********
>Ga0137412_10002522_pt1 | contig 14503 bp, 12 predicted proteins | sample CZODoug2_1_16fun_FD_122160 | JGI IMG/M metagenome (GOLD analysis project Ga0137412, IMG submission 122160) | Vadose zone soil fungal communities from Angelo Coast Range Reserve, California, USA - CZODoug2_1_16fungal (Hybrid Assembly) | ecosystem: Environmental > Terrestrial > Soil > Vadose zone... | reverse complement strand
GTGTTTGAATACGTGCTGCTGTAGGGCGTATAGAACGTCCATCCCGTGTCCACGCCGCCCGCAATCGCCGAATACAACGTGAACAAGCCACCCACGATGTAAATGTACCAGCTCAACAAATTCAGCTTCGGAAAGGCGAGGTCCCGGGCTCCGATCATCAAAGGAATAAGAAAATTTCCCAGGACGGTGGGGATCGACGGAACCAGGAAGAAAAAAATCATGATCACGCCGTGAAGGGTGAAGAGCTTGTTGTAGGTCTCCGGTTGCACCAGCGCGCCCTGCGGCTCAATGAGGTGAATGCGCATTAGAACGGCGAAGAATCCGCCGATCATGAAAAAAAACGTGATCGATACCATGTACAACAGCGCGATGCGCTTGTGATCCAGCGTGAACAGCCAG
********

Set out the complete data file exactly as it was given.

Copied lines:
>Ga0137412_10002522_pt1 | contig 14503 bp, 12 predicted proteins | sample CZODoug2_1_16fun_FD_122160 | JGI IMG/M metagenome (GOLD analysis project Ga0137412, IMG submission 122160) | Vadose zone soil fungal communities from Angelo Coast Range Reserve, California, USA - CZODoug2_1_16fungal (Hybrid Assembly) | ecosystem: Environmental > Terrestrial > Soil > Vadose zone... | reverse complement strand
GTGTTTGAATACGTGCTGCTGTAGGGCGTATAGAACGTCCATCCCGTGTCCACGCCGCCCGCAATCGCCGAATACAACGTGAACAAGCCACCCACGATGTAAATGTACCAGCTCAACAAATTCAGCTTCGGAAAGGCGAGGTCCCGGGCTCCGATCATCAAAGGAATAAGAAAATTTCCCAGGACGGTGGGGATCGACGGAACCAGGAAGAAAAAAATCATGATCACGCCGTGAAGGGTGAAGAGCTTGTTGTAGGTCTCCGGTTGCACCAGCGCGCCCTGCGGCTCAATGAGGTGAATGCGCATTAGAACGGCGAAGAATCCGCCGATCATGAAAAAAAACGTGATCGATACCATGTACAACAGCGCGATGCGCTTGTGATCCAGCGTGAACAGCCAG